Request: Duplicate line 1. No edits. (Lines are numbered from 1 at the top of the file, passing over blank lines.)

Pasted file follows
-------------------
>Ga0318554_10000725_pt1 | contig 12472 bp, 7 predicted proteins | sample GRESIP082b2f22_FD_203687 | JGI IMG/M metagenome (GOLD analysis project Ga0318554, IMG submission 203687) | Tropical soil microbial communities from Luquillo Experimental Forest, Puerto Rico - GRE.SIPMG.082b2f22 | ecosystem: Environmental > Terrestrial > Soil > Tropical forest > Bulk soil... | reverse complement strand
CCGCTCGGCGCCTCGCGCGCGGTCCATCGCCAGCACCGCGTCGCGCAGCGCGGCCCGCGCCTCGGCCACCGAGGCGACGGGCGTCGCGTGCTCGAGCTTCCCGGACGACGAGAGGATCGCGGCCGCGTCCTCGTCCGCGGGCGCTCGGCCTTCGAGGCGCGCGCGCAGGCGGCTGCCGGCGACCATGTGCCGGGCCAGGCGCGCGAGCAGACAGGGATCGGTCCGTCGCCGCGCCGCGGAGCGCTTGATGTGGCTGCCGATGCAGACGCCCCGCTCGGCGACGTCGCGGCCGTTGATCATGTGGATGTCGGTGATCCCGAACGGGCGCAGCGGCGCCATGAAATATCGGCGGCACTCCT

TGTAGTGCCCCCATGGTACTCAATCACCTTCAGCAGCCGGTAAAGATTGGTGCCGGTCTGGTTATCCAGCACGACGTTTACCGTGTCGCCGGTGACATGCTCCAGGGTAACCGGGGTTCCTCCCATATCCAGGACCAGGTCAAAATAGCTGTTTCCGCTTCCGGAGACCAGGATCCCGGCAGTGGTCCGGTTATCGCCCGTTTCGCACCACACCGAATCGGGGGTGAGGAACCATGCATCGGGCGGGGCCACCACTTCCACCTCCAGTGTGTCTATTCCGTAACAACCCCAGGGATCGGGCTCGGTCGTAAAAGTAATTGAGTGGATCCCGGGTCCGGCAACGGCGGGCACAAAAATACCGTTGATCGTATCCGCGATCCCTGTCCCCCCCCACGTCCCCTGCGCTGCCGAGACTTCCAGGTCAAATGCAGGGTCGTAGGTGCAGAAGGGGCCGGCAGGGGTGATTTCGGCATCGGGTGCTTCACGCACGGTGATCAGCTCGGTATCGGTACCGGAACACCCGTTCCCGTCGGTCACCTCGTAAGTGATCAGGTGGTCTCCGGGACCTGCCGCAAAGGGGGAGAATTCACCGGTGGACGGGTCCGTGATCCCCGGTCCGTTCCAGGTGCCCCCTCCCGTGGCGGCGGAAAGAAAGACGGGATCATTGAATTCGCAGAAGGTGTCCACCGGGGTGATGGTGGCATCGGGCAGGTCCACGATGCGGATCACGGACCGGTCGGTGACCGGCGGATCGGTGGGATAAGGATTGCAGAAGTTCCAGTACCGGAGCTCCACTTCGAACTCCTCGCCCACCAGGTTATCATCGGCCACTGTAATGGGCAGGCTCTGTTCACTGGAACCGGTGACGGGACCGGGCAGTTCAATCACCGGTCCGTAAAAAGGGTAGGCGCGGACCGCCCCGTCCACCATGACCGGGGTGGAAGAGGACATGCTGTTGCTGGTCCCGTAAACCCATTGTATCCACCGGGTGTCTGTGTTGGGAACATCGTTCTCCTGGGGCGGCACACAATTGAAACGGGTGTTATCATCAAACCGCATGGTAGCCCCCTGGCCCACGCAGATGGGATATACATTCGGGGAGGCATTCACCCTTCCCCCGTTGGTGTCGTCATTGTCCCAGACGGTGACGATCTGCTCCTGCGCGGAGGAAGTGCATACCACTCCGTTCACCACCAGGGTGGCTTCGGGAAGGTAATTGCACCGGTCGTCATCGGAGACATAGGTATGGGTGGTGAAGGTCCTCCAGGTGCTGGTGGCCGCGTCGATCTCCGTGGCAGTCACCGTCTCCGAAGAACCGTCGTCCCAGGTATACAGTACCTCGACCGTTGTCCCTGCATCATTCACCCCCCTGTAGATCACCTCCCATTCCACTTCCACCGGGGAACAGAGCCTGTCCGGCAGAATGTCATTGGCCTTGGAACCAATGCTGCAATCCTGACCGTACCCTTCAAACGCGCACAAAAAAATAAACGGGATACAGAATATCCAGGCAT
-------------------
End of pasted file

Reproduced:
>Ga0318554_10000725_pt1 | contig 12472 bp, 7 predicted proteins | sample GRESIP082b2f22_FD_203687 | JGI IMG/M metagenome (GOLD analysis project Ga0318554, IMG submission 203687) | Tropical soil microbial communities from Luquillo Experimental Forest, Puerto Rico - GRE.SIPMG.082b2f22 | ecosystem: Environmental > Terrestrial > Soil > Tropical forest > Bulk soil... | reverse complement strand